PICTURED: Beech trees, like this one in the Carpathian Mountains, were what covered most of the forests in primeval Europe, and are a major focus of the new documentary. PC: Andrew Corbley. All rights reserved.
Story at a glance…
A new documentary features decades of work on plant intelligence
Featuring Europe’s most famous forester, Peter Wohlleben, it’s a roundup of tree facts that transforms our understanding of what a tree or a forest is
Wohlleben spoke to World at Large about the production, and his life’s work.
“Superorganisms” is a term for circumstances of life whereby many individual life forms work together in such a way as to appear like a single being. There’s no such thing as “a bee” or “an ant” in a certain sense, as they are always found amid their hives and nests. In the ocean, superorganisms actually do appear as one; in the case of the pyrosome or salp — floating, moving worms whose bodies consist of hundreds and thousands of tiny zooids.
Forests are superorganisms, and the science of their intelligence, awareness, and abilities to act upon the landscape has steadily grown since the days of Darwin.
Now a new documentary capturing the life and work of Peter Wohlleben, a German forester and “shepherd of the forest,” as Tolkien would have described it, has been made to bring the world up to speed on exactly what humanity takes away from the forest every time it fells a tree.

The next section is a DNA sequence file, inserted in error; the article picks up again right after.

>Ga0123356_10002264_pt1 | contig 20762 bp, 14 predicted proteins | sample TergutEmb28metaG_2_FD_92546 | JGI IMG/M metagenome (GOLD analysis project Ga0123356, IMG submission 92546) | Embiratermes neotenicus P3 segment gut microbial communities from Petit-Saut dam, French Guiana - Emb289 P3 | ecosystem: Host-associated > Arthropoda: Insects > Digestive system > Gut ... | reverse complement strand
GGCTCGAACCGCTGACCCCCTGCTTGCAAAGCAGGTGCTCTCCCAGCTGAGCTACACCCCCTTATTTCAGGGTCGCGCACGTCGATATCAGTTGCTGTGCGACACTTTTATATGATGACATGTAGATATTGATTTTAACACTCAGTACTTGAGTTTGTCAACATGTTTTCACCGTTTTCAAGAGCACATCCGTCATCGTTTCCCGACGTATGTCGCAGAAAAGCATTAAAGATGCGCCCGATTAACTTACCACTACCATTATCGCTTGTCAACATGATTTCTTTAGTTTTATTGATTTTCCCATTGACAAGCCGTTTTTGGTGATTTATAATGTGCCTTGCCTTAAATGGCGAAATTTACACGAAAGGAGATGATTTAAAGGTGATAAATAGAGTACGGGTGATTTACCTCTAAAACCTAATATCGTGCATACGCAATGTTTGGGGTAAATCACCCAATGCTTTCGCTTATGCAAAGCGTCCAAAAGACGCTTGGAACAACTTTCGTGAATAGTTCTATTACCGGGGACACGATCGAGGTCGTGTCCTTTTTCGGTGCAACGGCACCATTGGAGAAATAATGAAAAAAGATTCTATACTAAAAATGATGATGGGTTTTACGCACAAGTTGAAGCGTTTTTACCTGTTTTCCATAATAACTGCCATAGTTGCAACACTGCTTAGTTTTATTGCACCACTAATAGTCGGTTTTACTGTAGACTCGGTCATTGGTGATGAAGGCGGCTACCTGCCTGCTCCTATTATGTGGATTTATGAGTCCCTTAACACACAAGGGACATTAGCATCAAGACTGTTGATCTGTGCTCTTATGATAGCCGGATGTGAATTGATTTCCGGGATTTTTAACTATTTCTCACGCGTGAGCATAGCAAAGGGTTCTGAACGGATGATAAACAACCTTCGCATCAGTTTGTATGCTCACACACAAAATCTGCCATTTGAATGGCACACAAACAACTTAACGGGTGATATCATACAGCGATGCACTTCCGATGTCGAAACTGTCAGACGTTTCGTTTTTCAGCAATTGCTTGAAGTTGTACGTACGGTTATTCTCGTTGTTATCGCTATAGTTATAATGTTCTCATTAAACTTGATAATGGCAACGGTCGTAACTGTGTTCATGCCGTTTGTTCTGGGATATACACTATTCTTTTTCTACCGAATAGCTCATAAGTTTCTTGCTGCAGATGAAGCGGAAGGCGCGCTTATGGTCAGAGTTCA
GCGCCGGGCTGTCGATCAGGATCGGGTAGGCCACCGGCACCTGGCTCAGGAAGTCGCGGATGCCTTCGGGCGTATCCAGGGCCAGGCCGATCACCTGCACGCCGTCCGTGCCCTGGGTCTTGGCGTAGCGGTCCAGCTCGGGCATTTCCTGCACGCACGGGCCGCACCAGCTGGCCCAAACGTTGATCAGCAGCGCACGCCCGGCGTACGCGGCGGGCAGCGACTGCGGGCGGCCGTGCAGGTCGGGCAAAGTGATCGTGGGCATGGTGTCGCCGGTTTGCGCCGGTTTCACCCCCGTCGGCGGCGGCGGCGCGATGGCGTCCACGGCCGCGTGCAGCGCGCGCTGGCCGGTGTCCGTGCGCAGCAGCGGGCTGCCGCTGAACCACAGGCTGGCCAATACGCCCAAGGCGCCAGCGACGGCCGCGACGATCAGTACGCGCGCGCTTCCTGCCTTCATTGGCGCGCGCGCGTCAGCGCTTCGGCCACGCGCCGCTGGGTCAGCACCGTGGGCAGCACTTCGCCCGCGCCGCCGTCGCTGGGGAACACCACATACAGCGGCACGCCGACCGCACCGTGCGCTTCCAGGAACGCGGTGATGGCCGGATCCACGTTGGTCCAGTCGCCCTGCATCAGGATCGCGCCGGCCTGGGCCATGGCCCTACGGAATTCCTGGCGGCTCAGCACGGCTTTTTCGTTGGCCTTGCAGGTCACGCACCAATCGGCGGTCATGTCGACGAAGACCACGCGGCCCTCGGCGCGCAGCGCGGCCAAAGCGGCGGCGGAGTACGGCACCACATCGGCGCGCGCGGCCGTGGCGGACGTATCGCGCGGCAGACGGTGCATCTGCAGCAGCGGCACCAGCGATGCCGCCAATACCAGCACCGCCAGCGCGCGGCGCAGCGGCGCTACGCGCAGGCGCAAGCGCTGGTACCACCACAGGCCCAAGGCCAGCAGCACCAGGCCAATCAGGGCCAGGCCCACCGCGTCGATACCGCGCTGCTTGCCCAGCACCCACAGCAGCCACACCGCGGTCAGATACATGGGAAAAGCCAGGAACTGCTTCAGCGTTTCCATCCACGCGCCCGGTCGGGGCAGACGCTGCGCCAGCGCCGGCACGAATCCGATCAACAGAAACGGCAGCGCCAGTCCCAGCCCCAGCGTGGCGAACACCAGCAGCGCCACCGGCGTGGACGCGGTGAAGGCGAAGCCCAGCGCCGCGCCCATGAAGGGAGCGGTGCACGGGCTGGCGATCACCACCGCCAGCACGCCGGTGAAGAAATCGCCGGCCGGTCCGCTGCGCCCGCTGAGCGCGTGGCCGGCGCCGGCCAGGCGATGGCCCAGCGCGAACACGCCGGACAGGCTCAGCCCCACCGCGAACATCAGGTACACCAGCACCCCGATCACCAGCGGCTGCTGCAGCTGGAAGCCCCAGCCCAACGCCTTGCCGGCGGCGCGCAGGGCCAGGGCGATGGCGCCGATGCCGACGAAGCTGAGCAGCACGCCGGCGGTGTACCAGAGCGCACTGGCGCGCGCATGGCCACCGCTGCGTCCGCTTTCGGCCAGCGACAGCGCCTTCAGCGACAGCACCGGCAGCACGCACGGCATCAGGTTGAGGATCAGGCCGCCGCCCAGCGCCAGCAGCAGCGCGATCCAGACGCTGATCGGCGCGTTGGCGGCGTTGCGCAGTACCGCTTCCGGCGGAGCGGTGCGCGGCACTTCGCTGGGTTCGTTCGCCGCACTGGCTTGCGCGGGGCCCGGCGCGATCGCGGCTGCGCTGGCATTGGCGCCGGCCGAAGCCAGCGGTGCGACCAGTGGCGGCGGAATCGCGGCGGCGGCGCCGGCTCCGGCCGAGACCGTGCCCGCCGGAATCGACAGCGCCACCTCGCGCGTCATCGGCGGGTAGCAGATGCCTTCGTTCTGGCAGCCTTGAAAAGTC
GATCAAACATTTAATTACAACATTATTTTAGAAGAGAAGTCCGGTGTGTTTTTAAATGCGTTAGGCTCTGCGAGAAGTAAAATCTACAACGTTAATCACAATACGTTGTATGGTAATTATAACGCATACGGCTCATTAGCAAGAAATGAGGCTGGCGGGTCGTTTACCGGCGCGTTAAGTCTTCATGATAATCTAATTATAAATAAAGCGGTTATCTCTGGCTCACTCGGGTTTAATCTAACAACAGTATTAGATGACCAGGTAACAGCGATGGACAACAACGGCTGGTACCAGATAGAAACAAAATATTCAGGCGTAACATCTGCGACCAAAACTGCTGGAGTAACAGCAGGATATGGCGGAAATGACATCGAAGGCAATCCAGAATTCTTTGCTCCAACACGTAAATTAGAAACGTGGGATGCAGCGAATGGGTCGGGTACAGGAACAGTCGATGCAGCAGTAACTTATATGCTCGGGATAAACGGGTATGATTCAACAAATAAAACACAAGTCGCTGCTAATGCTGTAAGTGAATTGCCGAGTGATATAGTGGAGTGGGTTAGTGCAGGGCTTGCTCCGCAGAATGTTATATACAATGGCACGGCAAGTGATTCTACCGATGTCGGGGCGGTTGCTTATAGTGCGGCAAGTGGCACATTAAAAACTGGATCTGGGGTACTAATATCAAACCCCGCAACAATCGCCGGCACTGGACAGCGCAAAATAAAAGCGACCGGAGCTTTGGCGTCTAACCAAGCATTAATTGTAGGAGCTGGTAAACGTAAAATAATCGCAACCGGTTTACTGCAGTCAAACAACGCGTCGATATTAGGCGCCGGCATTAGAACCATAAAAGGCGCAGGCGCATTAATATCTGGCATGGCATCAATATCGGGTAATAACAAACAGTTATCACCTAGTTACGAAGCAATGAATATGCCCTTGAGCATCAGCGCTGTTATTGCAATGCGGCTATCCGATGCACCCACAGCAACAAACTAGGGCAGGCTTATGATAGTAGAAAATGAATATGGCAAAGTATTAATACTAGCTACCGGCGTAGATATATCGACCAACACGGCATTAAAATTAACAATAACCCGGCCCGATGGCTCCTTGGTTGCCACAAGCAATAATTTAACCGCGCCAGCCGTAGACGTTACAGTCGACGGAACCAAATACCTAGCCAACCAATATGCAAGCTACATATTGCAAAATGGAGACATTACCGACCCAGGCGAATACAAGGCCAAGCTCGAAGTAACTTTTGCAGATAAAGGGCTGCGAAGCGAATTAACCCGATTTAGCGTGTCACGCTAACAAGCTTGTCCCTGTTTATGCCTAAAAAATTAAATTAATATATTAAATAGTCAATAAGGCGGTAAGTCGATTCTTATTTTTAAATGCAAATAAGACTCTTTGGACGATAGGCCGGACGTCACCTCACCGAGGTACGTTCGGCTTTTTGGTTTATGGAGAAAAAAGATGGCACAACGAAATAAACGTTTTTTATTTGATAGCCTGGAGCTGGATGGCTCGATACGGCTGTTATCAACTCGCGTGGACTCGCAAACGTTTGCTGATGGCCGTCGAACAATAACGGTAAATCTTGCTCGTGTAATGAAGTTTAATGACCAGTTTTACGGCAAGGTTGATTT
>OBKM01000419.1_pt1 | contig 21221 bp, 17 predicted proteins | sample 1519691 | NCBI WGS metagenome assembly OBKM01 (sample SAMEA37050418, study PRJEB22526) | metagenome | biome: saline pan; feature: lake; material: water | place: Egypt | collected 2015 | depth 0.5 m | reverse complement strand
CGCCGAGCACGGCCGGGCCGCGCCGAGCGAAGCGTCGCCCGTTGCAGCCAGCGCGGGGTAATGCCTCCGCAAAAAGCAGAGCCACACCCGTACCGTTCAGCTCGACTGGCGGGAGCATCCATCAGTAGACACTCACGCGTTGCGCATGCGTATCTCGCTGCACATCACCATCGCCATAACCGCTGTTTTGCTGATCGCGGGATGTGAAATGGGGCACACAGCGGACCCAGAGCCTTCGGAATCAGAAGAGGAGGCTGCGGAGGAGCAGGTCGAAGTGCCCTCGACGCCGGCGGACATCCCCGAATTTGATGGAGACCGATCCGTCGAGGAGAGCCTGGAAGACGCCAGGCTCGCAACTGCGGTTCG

Sharing the name of his best-selling book, “The Hidden Lives of Trees” will forever change your perception on the forest.
Tree butchers, tree mothers
“When I was a child I wanted to become a conservationist… and when I started in forestry, because I thought at first [I’d be] someone a little bit like like an Ent in The Lord of the Rings – a tree-keeper, I learned a forester is more like a tree-butcher,” Wohlleben told WaL in an interview.
Normally that would be a joke, except over the course of the 1-hour documentary, Director Jörg Adolph covers what is essentially a lesson, given in part by Peter, on our five-senses’ equivalents in trees.
“I thought I could lay back and watch them produce the documentary, but they said ‘no, you’re going to a part of it,’ and the team followed me around for about a half-year, almost everything I did,” he said.
In 2018 National Geographic published a video of the biochemical signals released by a leaf under attack by a caterpillar, a subject also covered in the new film. Releasing glutamate after the injury, it activates a conversion process to create calcium, ruining the caterpillar’s dinner.
“Plants look like they are just so intelligent—they do the right thing at the right time, they sense a huge amount of environmental information, and they process it,” said botanist Simon Gilroy under the video. This reaction is not the same in all plants, as some release chemicals that attract the attacker’s predators.
While this was certainly impressive, Adolph and Wohlleben show so much more besides, including the fact that there are “mother trees” which cultivate an area around them to serve as a nursery. They detail their social cooperation, like how trees will entangle their roots together, sometimes over large distances, in order to share nutrients and defend trees that are sick or hungry, or that thousands of trees will somehow coordinate when to release their seeds in order to avoid predators like boar and squirrels.